Architectural Glass and Your Residential Property Peering Behind the Curtain Wall

Once upon a time, New York City condominium and co-op properties—like the majority of residences in this vast metropolis—were mostly constructed from terra cotta, brick, brownstome, limestone—earthy materials, if you may. Glass was mainly utilized in windows and skylights. But the thing about times is, they change, and as such, glass and steel have since been incorporated more liberally among the stones and marbles of facades, until glass eventually emerged triumphant, becoming more norm than exception in new residential development.

Glassic Style

Glass itself has come a very long way since it was just the stuff windows were made of. Today, its colors, tints, finishes, and treatments are nearly limitless—and it's strong enough to be a building material in its own right. 

“While we cannot ascertain that glass has overtaken other building materials, it's easy to see the unique benefits, such as daylighting and views, that glass can bring to areas dominated by tall buildings and skyscrapers,” says Steven Jayson, owner of architectural glass manufacturer Bendheim, with offices in lower Manhattan and Passaic, New Jersey. Jayson adds that the evolution of the architectural glass industry can also be credited with the increased use of glass in buildings.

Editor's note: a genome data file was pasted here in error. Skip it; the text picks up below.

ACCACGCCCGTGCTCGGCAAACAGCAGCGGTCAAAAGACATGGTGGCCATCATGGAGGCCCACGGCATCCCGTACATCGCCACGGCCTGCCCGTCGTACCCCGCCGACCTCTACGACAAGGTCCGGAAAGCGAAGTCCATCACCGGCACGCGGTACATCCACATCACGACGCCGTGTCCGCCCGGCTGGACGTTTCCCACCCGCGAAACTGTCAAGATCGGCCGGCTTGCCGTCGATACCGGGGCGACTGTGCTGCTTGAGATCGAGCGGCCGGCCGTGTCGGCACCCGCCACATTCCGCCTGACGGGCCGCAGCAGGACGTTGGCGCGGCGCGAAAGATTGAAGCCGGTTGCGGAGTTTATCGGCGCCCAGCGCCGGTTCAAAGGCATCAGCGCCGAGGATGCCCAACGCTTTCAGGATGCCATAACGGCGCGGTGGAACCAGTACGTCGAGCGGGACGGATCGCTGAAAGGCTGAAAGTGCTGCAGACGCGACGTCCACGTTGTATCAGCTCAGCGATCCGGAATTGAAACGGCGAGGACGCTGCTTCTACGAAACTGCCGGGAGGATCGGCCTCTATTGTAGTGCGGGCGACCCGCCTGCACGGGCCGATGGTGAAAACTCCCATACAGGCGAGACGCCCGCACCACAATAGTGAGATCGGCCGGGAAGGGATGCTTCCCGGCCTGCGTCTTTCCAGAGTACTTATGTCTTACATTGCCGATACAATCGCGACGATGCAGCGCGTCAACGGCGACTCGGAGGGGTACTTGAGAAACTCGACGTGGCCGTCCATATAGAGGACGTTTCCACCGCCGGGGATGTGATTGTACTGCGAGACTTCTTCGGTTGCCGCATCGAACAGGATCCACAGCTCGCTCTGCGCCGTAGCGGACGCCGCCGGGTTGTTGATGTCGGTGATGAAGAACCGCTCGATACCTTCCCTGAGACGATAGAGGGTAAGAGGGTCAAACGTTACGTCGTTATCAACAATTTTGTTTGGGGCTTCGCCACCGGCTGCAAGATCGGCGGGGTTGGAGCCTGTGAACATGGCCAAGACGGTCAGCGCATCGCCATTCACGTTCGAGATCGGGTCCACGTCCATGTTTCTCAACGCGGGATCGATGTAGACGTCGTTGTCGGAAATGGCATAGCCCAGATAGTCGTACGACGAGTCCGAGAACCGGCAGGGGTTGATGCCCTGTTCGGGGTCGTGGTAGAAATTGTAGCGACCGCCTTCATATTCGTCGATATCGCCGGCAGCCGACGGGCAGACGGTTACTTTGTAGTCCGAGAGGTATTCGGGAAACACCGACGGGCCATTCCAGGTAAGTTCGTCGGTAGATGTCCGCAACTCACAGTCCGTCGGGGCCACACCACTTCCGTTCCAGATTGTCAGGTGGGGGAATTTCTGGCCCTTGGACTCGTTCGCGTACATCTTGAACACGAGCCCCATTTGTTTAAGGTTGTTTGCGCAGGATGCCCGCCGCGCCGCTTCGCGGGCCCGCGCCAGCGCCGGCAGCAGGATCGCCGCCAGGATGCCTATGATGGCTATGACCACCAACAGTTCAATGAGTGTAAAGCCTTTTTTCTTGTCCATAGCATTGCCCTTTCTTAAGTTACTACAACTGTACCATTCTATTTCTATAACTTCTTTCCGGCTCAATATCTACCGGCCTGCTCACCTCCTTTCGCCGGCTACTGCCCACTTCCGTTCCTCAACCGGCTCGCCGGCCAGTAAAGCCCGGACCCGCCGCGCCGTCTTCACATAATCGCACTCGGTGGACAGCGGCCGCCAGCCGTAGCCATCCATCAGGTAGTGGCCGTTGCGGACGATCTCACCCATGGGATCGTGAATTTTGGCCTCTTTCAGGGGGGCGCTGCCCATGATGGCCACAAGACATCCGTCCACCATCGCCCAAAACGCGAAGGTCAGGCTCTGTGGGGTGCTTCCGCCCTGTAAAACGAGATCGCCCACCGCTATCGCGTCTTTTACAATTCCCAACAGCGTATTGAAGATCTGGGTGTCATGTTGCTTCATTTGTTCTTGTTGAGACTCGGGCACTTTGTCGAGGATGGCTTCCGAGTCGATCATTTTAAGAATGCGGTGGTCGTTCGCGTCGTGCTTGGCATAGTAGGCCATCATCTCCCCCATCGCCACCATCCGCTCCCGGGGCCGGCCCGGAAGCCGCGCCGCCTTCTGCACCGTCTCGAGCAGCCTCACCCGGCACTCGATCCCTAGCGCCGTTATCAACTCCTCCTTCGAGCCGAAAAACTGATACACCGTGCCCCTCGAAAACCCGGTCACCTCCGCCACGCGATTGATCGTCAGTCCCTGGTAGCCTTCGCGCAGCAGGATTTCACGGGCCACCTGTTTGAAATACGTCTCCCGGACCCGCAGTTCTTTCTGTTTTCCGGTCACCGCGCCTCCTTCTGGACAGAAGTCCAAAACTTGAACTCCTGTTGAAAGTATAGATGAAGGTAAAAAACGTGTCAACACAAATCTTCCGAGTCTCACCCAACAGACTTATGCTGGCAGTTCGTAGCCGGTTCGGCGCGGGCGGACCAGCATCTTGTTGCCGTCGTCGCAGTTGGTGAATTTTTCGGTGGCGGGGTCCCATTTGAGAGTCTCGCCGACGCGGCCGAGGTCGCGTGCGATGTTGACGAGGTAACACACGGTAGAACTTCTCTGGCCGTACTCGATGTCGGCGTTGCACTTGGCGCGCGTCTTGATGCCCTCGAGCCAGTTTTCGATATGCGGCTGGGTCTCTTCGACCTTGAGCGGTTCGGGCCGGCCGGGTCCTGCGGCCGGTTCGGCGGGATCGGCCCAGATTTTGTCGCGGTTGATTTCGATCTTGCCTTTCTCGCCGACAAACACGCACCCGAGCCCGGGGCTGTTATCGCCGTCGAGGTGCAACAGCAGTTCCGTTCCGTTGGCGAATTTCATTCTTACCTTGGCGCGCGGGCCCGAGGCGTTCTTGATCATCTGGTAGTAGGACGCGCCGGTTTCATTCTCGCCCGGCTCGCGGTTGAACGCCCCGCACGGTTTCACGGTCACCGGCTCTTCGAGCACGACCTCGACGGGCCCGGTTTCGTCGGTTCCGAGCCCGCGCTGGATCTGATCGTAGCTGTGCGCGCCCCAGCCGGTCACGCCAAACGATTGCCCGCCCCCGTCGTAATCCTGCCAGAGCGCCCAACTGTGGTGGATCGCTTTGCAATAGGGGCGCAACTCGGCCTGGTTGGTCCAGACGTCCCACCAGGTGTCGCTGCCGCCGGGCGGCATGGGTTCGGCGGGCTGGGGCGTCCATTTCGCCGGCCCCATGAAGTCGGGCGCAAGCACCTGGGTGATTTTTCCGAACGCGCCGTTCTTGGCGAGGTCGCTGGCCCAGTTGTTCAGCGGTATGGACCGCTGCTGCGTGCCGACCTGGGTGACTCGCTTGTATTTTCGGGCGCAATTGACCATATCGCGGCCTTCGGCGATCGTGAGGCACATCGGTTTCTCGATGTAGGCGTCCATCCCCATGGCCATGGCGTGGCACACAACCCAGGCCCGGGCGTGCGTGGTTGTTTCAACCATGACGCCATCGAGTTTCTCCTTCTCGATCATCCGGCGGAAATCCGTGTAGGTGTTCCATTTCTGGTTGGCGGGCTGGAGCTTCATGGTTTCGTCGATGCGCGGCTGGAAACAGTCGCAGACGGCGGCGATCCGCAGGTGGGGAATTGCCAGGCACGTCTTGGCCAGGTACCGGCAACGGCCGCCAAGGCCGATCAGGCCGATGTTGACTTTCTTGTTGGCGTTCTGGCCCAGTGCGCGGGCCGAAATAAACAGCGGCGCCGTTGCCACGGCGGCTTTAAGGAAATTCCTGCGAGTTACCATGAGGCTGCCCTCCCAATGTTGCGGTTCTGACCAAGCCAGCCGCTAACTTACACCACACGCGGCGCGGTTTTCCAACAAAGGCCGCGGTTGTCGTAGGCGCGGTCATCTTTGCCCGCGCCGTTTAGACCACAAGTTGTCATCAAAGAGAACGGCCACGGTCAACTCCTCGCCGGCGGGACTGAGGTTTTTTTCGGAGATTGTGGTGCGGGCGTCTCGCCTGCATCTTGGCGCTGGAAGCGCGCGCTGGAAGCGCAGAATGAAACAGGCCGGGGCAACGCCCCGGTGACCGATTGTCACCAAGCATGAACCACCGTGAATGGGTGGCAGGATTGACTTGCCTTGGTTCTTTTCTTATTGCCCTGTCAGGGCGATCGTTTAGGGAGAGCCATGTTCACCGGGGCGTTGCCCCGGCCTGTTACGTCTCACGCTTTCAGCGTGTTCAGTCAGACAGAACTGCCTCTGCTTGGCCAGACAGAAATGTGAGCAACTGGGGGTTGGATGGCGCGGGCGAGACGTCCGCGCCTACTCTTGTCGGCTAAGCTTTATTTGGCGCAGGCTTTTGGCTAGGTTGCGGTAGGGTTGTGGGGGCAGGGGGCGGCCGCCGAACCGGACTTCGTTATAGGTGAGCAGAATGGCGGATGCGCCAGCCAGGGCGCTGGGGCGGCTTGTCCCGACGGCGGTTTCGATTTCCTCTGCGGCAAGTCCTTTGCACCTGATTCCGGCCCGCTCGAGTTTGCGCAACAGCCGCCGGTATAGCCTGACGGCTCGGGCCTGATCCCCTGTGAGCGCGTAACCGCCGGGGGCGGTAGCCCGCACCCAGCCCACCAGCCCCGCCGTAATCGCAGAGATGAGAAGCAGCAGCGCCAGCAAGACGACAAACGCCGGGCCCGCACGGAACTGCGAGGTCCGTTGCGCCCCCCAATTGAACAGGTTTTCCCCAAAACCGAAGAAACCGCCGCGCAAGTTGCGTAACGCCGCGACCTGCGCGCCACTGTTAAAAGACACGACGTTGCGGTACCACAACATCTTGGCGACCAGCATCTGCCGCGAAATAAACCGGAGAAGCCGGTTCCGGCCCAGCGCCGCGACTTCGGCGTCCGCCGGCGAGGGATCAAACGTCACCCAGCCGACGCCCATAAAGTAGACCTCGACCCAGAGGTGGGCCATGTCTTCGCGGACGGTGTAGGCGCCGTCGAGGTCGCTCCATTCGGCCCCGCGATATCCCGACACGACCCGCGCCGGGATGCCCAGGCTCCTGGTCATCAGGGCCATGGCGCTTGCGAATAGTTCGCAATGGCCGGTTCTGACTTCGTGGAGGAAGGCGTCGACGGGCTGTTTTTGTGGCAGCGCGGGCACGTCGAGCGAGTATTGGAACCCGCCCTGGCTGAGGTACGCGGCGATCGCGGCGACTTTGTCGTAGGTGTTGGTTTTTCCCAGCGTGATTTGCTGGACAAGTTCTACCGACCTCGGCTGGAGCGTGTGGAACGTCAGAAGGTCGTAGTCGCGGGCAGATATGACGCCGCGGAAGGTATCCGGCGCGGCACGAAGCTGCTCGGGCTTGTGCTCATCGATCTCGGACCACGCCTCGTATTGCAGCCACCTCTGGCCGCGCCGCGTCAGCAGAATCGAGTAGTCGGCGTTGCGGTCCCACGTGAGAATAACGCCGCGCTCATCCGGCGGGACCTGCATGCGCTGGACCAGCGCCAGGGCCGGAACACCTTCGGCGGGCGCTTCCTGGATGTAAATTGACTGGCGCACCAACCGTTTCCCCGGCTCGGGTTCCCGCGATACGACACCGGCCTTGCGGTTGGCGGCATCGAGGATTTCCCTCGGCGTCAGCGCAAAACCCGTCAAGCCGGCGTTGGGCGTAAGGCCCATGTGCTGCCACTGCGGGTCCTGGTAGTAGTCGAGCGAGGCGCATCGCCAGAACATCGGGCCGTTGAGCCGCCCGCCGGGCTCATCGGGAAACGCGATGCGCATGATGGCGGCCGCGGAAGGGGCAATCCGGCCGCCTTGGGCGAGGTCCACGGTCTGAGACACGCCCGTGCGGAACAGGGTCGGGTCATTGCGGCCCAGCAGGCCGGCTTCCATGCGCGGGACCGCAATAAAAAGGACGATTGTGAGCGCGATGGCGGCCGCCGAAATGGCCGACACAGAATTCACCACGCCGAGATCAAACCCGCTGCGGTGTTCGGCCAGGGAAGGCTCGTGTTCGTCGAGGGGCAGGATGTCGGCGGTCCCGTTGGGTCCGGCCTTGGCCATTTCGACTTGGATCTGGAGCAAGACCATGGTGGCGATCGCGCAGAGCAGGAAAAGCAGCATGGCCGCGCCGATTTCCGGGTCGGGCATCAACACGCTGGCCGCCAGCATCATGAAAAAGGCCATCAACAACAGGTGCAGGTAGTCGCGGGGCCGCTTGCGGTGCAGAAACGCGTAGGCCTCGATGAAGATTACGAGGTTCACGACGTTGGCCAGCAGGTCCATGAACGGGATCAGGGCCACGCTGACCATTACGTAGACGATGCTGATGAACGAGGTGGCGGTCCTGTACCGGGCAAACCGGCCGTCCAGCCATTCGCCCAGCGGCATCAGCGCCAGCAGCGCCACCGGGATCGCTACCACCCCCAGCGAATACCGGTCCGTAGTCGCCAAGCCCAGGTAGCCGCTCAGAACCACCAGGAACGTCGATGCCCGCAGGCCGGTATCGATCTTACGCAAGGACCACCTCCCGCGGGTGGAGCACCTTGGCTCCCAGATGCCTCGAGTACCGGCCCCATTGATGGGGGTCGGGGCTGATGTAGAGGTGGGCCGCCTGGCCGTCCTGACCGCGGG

“These developments include the fact that the glass manufacturing process has been designed to conserve resources and allow for cost-effective production,” he says. “There’s also the development of energy-efficient glass products, including thermal coatings and insulated glass wall systems; and of course the incredible decorative glass options that can introduce a unique, customizable aesthetic.”

The aforementioned options include etched patterns, textures, decorative interlayers, colors and more. One glass type can be laminated with another for strength, or to create a completely new aesthetic. “[Glass] can be combined with a decorative interlayer such as fabric or wooden veneers,” says Jayson. “It can be insulated, tempered, bent, color-coated in a standard or custom shade, or acid-etched with a decorative pattern. There are hardly any limitations to customizing architectural glass. Thermal performance coatings such as channel glass Low-E, azure, and bronze coatings are interesting because they simultaneously provide energy efficiency and attractive visual effects.”


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